Rather than look for specific examples of the great man’s proclivity for the bombastic (not bad, that), I decided to imagine a situation where normal people used words or sentences in a somewhat quotidian, but easily understandable way, and how Shashi Tharoor would have gone about communicating the same sense, in his own, unique manner. Let’s see.
Common man (CM) – ‘Excuse me, but would you tell me what the exact time is, please?’
Shashi Tharoor (ST) – ‘I say old chap, awfully sorry to be a nuisance and all that, but are you by any chance, in possession of a chronometer that could accurately predict the time of day? Anti Meridiem, naturally. Frightfully obliged, and all that sort of rot, don’t you know?’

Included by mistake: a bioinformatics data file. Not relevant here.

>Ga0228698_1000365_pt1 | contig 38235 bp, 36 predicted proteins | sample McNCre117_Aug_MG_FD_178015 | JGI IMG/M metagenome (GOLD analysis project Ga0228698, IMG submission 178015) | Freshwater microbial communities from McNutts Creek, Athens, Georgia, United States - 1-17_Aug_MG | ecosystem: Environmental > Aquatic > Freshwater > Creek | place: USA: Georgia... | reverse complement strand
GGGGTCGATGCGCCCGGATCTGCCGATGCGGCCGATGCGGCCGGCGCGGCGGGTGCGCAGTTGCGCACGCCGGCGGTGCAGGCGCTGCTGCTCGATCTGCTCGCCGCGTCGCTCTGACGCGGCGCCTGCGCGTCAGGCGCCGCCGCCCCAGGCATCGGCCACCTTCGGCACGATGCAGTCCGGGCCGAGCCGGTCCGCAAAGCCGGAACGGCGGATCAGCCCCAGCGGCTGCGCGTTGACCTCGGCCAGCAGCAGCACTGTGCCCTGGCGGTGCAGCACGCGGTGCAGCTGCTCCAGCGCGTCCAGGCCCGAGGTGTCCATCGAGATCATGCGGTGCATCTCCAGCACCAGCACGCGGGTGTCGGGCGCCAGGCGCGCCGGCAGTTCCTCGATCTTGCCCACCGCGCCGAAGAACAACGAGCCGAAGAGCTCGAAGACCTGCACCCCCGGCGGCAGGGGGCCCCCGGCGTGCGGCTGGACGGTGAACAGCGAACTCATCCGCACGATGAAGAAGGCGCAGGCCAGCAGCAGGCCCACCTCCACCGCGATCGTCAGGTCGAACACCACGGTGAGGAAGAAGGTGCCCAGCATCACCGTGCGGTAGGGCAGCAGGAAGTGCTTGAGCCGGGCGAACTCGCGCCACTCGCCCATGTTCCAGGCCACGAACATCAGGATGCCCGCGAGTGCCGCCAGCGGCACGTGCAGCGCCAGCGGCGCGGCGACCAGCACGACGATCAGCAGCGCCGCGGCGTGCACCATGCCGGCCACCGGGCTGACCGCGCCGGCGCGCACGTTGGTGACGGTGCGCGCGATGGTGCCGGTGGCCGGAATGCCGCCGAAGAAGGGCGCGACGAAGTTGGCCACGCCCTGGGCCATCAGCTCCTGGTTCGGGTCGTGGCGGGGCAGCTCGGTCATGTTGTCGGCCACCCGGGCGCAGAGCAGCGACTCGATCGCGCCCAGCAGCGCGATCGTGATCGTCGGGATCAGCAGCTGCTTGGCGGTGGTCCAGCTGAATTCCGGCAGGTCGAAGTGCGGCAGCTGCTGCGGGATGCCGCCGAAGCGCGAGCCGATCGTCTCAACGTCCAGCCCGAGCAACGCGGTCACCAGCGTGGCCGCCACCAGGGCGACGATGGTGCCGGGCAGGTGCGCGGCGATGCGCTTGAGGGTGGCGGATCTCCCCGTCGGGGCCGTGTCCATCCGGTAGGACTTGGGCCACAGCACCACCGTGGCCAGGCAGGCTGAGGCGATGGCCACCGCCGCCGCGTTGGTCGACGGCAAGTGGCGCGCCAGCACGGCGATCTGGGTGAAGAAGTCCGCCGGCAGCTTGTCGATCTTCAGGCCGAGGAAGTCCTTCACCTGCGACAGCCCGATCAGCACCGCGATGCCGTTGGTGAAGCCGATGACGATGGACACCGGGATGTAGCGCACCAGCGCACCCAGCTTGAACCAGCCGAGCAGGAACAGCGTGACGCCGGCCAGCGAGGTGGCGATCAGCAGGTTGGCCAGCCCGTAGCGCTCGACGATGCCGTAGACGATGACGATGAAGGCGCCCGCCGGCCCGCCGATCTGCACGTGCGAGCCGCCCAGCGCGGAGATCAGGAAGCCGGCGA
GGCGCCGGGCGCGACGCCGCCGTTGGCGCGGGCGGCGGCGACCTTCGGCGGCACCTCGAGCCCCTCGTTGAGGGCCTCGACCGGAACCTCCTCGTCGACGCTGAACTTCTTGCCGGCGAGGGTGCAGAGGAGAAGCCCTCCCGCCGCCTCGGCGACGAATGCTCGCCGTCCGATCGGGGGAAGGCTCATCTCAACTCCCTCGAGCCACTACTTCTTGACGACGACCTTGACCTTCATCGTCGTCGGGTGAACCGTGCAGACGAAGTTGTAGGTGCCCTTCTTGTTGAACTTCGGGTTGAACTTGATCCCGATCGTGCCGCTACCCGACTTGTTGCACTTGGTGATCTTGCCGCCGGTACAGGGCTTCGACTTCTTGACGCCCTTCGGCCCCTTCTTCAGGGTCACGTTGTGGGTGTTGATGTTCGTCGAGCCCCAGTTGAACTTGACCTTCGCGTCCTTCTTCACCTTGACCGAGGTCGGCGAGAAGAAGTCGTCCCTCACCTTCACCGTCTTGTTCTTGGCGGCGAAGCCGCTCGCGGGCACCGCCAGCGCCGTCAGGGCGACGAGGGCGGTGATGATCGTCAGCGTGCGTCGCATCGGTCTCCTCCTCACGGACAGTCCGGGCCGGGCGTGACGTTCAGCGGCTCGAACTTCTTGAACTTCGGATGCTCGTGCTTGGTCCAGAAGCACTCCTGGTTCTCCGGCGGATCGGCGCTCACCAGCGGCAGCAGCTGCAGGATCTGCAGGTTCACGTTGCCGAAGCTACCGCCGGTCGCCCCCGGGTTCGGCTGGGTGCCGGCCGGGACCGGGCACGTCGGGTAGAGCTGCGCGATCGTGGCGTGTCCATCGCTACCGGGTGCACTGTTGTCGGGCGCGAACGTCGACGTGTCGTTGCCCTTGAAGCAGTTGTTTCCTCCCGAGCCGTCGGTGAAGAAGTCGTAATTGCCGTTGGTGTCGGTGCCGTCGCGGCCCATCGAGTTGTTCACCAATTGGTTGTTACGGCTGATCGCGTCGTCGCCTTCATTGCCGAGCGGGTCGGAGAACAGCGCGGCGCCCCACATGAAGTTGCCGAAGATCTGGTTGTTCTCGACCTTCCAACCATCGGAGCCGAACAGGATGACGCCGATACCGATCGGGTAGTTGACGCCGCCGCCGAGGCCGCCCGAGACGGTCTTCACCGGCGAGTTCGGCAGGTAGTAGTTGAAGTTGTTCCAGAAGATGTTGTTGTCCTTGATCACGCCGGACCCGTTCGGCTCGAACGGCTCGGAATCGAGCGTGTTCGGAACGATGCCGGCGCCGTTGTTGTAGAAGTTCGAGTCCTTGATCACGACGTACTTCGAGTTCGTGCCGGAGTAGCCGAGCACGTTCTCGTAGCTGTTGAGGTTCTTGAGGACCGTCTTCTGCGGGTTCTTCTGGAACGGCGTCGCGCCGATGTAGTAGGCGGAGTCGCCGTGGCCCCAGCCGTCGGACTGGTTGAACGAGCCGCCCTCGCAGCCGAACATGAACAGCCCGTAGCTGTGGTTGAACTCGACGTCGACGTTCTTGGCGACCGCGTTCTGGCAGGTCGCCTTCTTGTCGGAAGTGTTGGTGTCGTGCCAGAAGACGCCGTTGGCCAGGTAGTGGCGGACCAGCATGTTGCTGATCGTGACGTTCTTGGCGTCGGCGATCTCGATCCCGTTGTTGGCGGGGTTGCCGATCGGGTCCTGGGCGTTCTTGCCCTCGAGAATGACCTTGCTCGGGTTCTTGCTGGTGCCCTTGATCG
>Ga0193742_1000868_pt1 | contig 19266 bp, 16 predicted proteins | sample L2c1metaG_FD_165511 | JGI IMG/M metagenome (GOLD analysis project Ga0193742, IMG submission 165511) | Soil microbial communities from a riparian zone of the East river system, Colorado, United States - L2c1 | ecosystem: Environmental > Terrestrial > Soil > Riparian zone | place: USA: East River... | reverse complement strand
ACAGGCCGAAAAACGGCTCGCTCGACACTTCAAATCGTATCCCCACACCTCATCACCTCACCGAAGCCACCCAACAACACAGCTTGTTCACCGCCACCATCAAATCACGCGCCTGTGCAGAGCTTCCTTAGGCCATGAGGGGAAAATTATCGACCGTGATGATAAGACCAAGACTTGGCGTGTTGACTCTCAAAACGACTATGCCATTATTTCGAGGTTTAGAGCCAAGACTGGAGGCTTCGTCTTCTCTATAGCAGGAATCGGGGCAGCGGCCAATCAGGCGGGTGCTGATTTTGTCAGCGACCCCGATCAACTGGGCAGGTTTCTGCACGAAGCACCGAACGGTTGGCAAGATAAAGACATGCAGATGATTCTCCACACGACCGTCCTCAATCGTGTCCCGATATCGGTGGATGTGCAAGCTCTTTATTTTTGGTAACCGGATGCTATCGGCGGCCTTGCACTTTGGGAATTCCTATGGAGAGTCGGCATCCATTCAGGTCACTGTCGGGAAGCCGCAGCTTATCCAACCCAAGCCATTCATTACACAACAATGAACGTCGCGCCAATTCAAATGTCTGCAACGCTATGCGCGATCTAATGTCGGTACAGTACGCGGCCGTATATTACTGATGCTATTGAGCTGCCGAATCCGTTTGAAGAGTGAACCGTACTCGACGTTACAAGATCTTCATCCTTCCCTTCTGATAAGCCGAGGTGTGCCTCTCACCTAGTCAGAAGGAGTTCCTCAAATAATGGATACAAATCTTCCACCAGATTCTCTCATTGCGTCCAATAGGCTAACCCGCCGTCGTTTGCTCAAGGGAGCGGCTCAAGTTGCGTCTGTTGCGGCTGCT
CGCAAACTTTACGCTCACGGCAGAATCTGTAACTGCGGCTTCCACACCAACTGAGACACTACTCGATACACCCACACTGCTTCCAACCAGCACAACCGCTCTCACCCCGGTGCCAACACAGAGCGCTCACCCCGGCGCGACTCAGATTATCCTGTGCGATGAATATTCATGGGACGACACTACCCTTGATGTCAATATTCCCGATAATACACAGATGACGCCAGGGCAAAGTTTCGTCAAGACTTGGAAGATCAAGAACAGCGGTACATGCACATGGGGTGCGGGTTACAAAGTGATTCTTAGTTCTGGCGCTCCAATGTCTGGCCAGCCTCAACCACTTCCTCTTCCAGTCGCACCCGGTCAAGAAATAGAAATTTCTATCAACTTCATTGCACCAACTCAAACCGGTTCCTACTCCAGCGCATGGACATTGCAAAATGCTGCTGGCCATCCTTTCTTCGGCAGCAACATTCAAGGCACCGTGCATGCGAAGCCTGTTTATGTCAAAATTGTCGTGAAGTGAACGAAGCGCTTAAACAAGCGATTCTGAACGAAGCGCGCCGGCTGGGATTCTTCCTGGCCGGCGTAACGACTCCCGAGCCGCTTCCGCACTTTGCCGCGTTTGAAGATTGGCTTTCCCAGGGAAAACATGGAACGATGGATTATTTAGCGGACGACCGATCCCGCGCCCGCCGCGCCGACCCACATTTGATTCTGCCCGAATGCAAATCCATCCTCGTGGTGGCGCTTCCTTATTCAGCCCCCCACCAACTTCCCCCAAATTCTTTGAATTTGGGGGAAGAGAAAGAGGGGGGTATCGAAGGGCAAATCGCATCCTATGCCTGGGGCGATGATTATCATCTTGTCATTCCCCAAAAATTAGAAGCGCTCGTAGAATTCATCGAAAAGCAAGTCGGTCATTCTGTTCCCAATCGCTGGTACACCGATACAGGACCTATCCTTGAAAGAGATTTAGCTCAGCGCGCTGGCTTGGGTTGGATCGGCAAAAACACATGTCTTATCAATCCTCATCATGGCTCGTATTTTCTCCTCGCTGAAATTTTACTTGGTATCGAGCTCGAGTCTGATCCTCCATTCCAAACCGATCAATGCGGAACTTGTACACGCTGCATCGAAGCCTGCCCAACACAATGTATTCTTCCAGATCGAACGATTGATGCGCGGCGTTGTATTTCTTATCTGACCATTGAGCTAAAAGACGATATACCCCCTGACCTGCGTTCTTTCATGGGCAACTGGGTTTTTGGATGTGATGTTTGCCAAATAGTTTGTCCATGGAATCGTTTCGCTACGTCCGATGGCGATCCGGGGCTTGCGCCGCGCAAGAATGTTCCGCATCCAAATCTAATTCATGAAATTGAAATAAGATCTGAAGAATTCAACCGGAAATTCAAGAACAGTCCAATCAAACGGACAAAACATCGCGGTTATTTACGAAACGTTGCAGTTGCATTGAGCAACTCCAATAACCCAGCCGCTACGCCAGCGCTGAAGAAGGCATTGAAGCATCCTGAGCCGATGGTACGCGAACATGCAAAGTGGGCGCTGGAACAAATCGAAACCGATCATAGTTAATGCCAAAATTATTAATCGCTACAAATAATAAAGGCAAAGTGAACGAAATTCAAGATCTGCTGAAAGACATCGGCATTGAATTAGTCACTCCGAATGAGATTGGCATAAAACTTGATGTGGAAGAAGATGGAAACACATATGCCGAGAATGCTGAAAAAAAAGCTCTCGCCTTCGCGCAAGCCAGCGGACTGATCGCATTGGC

CM – (at a restaurant) – ‘I would like to order a double fried egg, with chips on the side. And a cup of coffee, no sugar, to go with it. Thank you’.
ST – (at the same restaurant) – ‘Ah bearer of gourmet delights, glad you found the leisure to attend to my gastronomical requirements. I am feeling quite peckish, and a trifle breakfasty, if you get my drift, though it’s closer to lunch. Two eggs, lightly fried, sunny side up would just about hit the spot. And if you can manage some fried tomatoes, with bacon and sausages to go with it, my cup of joy will run over. And speaking of cups, a pot of black coffee, with a cosy to cover it, will be perfect. I will eschew sugar. Mildly diabetic, you know. Doctor’s orders. And an unchipped cup and saucer, Wedgwood or Royal Doulton preferably.’
CM – ‘You want to know if I am interested in English literature. Sherlock Holmes and some of the Agatha Christie novels are as far as I have managed when it comes to reading books.’